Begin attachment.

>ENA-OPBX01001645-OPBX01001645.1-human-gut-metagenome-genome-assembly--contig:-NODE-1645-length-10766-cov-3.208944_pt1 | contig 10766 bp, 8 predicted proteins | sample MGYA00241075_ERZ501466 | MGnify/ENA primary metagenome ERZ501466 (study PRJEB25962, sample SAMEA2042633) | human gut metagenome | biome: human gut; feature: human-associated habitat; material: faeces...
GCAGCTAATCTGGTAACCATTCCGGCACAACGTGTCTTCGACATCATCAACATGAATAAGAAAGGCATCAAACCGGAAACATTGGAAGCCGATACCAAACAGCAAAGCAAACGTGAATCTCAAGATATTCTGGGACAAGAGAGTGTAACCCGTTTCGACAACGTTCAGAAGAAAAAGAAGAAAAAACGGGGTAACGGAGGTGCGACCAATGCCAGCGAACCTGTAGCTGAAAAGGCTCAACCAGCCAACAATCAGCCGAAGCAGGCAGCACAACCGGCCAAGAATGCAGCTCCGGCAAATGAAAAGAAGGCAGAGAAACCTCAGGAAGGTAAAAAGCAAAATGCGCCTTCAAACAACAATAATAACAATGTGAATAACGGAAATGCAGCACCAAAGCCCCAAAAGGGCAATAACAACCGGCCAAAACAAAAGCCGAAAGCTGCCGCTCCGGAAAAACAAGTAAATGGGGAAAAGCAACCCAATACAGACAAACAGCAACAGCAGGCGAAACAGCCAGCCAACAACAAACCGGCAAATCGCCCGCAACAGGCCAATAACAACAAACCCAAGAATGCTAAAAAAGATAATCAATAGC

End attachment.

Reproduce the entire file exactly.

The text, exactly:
>ENA-OPBX01001645-OPBX01001645.1-human-gut-metagenome-genome-assembly--contig:-NODE-1645-length-10766-cov-3.208944_pt1 | contig 10766 bp, 8 predicted proteins | sample MGYA00241075_ERZ501466 | MGnify/ENA primary metagenome ERZ501466 (study PRJEB25962, sample SAMEA2042633) | human gut metagenome | biome: human gut; feature: human-associated habitat; material: faeces...
GCAGCTAATCTGGTAACCATTCCGGCACAACGTGTCTTCGACATCATCAACATGAATAAGAAAGGCATCAAACCGGAAACATTGGAAGCCGATACCAAACAGCAAAGCAAACGTGAATCTCAAGATATTCTGGGACAAGAGAGTGTAACCCGTTTCGACAACGTTCAGAAGAAAAAGAAGAAAAAACGGGGTAACGGAGGTGCGACCAATGCCAGCGAACCTGTAGCTGAAAAGGCTCAACCAGCCAACAATCAGCCGAAGCAGGCAGCACAACCGGCCAAGAATGCAGCTCCGGCAAATGAAAAGAAGGCAGAGAAACCTCAGGAAGGTAAAAAGCAAAATGCGCCTTCAAACAACAATAATAACAATGTGAATAACGGAAATGCAGCACCAAAGCCCCAAAAGGGCAATAACAACCGGCCAAAACAAAAGCCGAAAGCTGCCGCTCCGGAAAAACAAGTAAATGGGGAAAAGCAACCCAATACAGACAAACAGCAACAGCAGGCGAAACAGCCAGCCAACAACAAACCGGCAAATCGCCCGCAACAGGCCAATAACAACAAACCCAAGAATGCTAAAAAAGATAATCAATAGC